I'm suggesting reading social signals and deploying some tact in responding. Reading the bill and putting in your share (and stating that you're doing so) doesn't have to be confrontational, it can merely be matter of fact and can be a subtle way of reminding the group that you consume much less and would like to pay accordingly.

                              1. re: virtualguthrie

                                She is not "playing a victim role", she's being taken advantage of, and if her friends do notice she is ordering more food, maybe, they will then realize they have been paying less than their fair share.

                                I disagree with your tactic, I think it's directly aggressive as opposed to "passively aggressive". You seem to be under some misconception that direct "aggression" is always better than passive. The op clearly wants to avoid a confrontation, "Here's my share" and not a penny more. I'm baffled by how you think that's tactful course for her to suddenly engage in...

                                Like I said, if you're comfortable with being so direct, that's your prerogative, but I don't think that's the gentlest way and immediately draws attention to her.

                            2. re: virtualguthrie

                              I agree. It's neither "gentle" nor "inoffensive." It's actually really hostile. It would be better to be direct.

                              Instead at the start of the meal the OP could say "Folks, I really love these group meals but I have a problem with the way the checks are being split. You all know I'm a really light eater but I'm paying a full share and this is starting to add up. Does anyone have any idea how we could do this more fairly?"

                              Yes, it's a bit awkward but it would be far more civilized than pulling a passive aggressive stunt like ordering 2 entrees.

                              ETA - If you say something direct at the start of the meal you run the risk of people thinking that you're cheap. OTOH if you order 2 entrees people will think you're a cheap jerk.

                              1. re: Bob Martinez

                                I'm with you on the direct route. The PA bullshit is just that-bullshit! The OP states she dines with them "often" so I am ASSuming this means they are all friends. If you can't be direct with your friends, what kind of friends are they really?

                                If doing it at the start of the meal feels too direct why not reach out whoever your are the closest to and ask for their support? Or is there a "leader" in the group, one who organizes these dinners etc? You could reach out to them next time they organize the meal.

                                Honestly, if your friends think you are cheap for wanting to only pay your share, so be it. It not like this is a once in a blue moon occasion. You might be surprised that the rest of your group feel the same way, especially if there is someone the opposite of you-maybe always ordering the $$ cocktails, the $$ entrees, etc.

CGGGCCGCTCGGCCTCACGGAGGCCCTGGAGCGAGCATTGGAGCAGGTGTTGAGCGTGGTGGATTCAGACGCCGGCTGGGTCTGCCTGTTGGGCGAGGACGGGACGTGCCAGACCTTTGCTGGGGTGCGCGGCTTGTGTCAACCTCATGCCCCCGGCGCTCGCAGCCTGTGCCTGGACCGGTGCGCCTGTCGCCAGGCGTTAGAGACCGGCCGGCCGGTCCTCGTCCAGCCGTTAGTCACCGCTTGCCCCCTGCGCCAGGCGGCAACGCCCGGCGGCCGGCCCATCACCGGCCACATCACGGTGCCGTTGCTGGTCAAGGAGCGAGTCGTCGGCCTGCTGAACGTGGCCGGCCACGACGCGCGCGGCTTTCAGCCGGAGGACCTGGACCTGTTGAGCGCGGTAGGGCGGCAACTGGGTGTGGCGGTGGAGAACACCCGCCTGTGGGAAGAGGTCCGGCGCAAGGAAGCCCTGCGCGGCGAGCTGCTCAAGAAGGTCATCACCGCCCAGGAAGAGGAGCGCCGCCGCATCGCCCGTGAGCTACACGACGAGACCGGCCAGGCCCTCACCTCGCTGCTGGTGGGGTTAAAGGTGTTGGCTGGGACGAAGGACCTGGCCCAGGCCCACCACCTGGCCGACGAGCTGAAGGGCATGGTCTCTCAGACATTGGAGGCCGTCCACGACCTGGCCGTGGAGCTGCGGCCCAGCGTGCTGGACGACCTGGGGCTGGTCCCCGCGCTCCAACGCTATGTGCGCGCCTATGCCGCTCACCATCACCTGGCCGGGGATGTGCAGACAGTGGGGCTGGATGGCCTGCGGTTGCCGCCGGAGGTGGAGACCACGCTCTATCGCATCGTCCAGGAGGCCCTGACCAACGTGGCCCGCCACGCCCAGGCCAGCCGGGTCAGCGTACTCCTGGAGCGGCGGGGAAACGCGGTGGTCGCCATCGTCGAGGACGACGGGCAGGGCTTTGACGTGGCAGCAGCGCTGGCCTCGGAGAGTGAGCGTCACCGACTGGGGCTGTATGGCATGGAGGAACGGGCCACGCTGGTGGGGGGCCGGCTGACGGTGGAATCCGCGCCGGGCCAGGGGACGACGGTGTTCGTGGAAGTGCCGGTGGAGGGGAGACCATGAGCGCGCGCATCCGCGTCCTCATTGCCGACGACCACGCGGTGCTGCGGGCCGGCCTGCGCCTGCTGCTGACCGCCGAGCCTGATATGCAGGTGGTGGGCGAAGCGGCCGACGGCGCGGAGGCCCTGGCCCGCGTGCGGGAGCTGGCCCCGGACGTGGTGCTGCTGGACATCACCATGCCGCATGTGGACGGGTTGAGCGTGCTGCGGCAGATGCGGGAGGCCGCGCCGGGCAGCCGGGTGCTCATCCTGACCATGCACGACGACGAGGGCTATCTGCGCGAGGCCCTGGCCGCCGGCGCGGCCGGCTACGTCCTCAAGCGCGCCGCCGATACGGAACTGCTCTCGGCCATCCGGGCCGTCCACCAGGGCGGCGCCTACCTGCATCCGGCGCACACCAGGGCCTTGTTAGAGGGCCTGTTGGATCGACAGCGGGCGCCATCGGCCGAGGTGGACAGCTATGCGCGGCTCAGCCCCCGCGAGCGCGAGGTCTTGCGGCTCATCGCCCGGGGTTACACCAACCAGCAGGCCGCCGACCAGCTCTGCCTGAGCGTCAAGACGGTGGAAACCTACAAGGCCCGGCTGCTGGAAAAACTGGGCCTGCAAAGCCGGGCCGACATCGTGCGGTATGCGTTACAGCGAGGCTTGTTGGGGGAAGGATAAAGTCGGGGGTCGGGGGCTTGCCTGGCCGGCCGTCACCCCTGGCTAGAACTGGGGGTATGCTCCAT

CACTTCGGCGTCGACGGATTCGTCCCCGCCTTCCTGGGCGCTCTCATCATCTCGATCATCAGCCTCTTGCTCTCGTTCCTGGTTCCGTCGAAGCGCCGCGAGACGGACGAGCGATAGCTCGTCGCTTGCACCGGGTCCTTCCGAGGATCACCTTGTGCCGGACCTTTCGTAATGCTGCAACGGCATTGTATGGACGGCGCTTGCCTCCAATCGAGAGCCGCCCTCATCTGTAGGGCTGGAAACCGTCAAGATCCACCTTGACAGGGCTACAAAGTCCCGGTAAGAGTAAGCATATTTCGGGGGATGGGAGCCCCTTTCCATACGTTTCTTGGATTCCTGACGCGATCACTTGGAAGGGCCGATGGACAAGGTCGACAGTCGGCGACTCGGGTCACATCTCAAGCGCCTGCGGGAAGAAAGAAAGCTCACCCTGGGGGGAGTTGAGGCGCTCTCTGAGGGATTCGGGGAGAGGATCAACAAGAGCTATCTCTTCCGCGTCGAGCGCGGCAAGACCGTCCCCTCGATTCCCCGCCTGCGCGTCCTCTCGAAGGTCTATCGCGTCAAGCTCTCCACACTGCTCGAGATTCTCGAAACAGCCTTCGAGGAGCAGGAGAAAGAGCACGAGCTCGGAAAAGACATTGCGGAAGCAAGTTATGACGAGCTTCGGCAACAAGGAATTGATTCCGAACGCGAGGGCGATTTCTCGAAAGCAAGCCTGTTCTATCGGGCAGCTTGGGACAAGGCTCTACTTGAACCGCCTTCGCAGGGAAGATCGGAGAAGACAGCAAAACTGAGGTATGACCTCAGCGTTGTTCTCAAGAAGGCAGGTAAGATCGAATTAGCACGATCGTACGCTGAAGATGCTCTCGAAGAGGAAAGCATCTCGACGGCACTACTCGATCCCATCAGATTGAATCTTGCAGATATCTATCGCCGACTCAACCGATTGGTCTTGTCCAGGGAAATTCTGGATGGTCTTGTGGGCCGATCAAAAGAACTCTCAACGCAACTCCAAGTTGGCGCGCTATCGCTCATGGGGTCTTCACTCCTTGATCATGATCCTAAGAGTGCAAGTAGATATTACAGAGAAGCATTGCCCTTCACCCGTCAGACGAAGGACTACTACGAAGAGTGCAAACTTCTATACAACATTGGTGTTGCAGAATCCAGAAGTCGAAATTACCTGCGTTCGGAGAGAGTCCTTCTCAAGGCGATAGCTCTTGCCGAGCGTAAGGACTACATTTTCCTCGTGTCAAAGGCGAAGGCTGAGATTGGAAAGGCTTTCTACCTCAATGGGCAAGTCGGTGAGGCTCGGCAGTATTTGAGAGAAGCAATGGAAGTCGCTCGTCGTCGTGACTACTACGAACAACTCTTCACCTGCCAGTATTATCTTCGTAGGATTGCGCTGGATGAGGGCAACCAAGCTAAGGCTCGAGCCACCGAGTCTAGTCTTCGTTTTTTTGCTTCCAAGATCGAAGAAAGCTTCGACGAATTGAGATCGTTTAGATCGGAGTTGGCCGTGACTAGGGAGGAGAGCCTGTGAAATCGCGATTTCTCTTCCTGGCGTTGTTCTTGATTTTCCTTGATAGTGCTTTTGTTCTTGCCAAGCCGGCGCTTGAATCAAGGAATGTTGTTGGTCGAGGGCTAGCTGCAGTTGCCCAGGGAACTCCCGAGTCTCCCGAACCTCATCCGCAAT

In the majority of my circle of friends it usually comes out in the wash so we split it evenly. And during the odd times when one of us isn't drinking or is dieting, etc we all notice and adjust the amounts accordingly.

                                1. re: foodieX2

                                  I think your idea about sounding out one or two people in the group ahead of time is a good one. If these people are truly friends (and I think they are) they'll be glad to work something out.

                                  What you *don't* want to do is order 2 entrees and then sit there with a smug smile thinking "now you know how I feel!"

                                  1. re: Bob Martinez

                                    Pooki-Obviously you have an issue with Mr Martinez but I don't see how that impacts the question at hand.

                                    I stand by my opinion that being a PA bitch is no way to make friends and influence people. I would hope that the OP would deal with the issue head on in a kind and polite matter instead of plotting revenge and stewing in resentment. I don't see how ordering 2 apps and entrees at every one of these get togethers with friends solves anything. All the OP gets is leftovers.

                                    I have no time in my life for that kind of bullshit. Thankfully there is no one in my life that acts like what was suggested. I feel sorry for those who do, who clearly don't have the maturity and aplomb to deal with it.

                                2. re: Bob Martinez

                                  Some people don't have a gut to say that to a group of friends. Maybe OP should just order her food and when the check comes, just round off to the dollar and put it on the table and say, here is my share.